If you weren’t already in love with the cast of the new series Bel-Air, the Peacock project has added a new name to respectably ogle: Michael Ealy. His role in the popular show is just as chaotic as the countless others in his career, so we already know what to expect from his guest appearance. Mr. Steal Your Girl is back!
Since its February debut, the show has been doing well, which is a pleasant surprise considering the stakes of rebooting one of the most popular shows of all time. This revamped story of a young boy from West Philly has helped us fall even more in love with the characters we grew up with (except maybe Carlton 2.0). Every member of the first family of Bel-Air is being explored in such a new, imaginative way that it almost seems ridiculous now to think about how apprehensive we were when the remake was first announced. Bel-Air is good — like, really good.
The ability to build on storylines that were only skimmed in the 1990s original is a big part of its appeal. Phillip (Adrian Holmes) and Vivian (Cassandra Freeman) Banks are a sage husband and wife team tasked with keeping their nephew (Jabari Banks) on the straight and narrow upon his arrival in Los Angeles. Phil and Vivian’s relationship in The Fresh Prince of Bel-Air was dynamic, marked by mutual respect and equity – something that wasn’t always the case in TV relationships at the time. Even though their parenting styles weren’t always the same, the Banks always knew how to work together for the family’s benefit. Both Bel-Air’s patriarch and matriarch follow a similar pattern. Philip is running for district attorney, and Vivian is playing the supportive wife in his campaign, but her heart is elsewhere. Her husband’s shadow no longer fulfills her, especially since she used to be able to stand proudly in her own spotlight.
In episode 5, Aly makes a grand entrance as the mysterious Reed Broderick, a renowned art gallery owner with a knack for discovering new artists. Vivian Banks was an up-and-coming artist who had the potential to become one of the greats of her time before she became Mrs. Banks. However, life got in the way, and for 15 long years, her art was put on hold in order to focus on being a wife and mother. Despite decades passing since Vivian last showed her work in the art community, Reed is determined to recruit her as the newest contributor to his gallery.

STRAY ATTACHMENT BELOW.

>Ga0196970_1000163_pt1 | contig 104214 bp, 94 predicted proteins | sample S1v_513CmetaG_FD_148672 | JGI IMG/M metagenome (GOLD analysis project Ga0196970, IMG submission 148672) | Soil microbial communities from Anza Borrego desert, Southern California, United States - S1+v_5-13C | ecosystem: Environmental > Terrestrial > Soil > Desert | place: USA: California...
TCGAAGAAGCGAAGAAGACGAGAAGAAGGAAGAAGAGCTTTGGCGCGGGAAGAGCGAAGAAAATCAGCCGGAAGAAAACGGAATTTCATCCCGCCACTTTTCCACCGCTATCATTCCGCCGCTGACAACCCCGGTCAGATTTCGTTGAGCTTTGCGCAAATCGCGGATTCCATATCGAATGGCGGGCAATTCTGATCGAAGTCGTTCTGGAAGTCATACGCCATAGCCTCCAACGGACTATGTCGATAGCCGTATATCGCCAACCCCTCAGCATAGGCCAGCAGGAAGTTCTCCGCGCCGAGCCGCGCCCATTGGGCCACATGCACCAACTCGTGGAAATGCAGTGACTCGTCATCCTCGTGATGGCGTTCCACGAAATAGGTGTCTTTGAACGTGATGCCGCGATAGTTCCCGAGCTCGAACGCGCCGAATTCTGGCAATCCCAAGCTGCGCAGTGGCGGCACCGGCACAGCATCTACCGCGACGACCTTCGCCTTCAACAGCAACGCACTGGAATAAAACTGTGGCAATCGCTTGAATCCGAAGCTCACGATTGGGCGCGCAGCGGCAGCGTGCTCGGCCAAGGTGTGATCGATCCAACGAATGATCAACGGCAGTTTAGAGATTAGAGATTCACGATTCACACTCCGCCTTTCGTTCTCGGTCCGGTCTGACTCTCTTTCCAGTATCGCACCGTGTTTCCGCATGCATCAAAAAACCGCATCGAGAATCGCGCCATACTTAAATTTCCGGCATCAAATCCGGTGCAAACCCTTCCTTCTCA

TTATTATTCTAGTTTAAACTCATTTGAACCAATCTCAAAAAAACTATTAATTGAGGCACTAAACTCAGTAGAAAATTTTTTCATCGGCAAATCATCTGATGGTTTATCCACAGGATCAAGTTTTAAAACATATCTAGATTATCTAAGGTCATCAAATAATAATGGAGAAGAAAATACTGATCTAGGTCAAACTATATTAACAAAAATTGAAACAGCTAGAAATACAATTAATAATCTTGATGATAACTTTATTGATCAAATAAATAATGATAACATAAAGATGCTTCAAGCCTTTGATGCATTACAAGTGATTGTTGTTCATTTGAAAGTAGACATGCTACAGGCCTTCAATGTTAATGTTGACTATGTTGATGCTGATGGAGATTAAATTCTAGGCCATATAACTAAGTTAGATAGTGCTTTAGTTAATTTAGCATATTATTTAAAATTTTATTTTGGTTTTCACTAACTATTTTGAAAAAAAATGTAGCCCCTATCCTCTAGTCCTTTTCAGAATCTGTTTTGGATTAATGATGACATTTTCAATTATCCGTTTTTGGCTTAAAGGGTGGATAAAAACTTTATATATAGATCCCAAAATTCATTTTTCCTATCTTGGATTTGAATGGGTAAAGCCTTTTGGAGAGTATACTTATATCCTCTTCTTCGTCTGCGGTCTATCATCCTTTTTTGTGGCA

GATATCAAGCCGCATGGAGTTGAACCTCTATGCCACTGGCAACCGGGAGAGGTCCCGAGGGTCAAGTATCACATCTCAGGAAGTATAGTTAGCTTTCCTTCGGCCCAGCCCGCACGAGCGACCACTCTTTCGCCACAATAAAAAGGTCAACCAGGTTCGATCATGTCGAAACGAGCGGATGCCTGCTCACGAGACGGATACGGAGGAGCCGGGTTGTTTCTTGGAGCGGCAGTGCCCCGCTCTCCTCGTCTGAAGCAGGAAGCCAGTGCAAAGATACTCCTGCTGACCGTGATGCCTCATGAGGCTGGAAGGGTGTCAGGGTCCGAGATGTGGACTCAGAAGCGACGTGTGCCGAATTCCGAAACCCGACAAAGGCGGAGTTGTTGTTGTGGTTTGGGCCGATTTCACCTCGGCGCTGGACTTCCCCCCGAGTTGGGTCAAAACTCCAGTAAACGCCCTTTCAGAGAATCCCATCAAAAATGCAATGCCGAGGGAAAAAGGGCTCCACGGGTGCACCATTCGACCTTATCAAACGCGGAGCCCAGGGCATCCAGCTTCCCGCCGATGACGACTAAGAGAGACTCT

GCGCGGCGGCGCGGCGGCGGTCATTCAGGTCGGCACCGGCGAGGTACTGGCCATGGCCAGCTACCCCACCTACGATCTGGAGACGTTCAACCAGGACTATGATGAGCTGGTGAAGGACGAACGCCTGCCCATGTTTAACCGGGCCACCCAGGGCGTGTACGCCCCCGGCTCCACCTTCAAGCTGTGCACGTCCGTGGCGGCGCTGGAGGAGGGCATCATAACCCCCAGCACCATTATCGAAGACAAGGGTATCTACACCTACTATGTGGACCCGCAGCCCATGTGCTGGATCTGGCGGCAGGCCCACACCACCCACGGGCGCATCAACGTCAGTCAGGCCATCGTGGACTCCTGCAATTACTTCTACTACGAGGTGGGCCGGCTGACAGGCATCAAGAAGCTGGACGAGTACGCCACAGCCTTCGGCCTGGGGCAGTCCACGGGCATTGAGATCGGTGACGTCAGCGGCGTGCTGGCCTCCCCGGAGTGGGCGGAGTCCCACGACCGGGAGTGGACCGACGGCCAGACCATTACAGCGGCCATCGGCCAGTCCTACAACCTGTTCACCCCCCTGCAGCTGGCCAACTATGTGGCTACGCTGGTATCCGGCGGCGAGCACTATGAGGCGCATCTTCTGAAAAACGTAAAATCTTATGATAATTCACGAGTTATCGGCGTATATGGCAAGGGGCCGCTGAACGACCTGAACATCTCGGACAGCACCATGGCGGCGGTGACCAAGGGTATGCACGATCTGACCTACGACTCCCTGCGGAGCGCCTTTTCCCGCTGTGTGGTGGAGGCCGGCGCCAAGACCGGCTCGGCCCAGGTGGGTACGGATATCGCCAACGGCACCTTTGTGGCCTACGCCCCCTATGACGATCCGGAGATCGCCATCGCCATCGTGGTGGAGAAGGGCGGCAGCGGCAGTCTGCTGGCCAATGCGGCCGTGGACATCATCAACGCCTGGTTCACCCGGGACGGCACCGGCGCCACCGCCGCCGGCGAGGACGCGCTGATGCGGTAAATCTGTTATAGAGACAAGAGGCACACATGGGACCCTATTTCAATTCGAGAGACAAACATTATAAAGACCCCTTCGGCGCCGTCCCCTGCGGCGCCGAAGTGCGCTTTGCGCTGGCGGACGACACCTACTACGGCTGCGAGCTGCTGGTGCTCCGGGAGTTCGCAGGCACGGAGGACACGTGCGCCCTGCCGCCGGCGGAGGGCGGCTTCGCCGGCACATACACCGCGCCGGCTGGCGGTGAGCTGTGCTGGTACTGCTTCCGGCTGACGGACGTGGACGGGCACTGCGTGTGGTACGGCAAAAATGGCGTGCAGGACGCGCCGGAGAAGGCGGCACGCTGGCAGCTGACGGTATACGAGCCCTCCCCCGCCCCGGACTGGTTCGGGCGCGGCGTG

Vivian’s pursuit by Ealy’s character isn’t purely professional or even platonic. The twinkle in those baby blues says he has a plan. Maybe it’s the slow, burning gaze he casts on Mrs. Banks or maybe it’s the behind-the-scenes work he does to make sure they’re on the same page. But even if Reed was acting normally with Vivian, the show’s more in-tune audience already knows exactly how it’s about to go down.
How did we come to this conclusion together as a community? Simple. Oftentimes, Ealy is stereotyped as the handsome troublemaker. Remember when The Perfect Guy went from boyfriend of the year to murderous ex? Was he the quarrelsome foil to Gabrielle Union’s dream man (played by Morris Chestnut) in Being Mary Jane’s final season? Who could forget his crimes in For Colored Girls? Different stories, same “oh hell naw” vibes. That’s just what Ealy’s characters do: stir up chaos with a smolder, a soft voice, and a crooked smile. It always works. It is totally plausible that someone would allow a man like this – and Ealy does look good, chile – to wreck their life, and his characters bring a lot of chaos to the stories. Although it would be nice if he became the nice guy, why pivot when you’re so good at being bad?
Is Vivian going to leave her fine ass husband for a man equally as fine? Perhaps. Reed’s sole purpose on this show is to drive a wedge between Reed and her husband, as seen in episode 6. From Phillip’s perspective, Reed’s sudden appearance is a reminder of who Vivian could’ve been had she not settled for a ring and a mansion in the hills, and Reed is a disruption to the life he and Vivian have built together. Also, he might not be too far off. Is it just me, or does Reed seem a bit…devious? There’s a weird, low-key stalker vibe about him, perhaps from the trauma of For Colored Girls. Fresh Prince did not have serial killers, but Bel-Air is a dramatic retelling. It could get dark for him.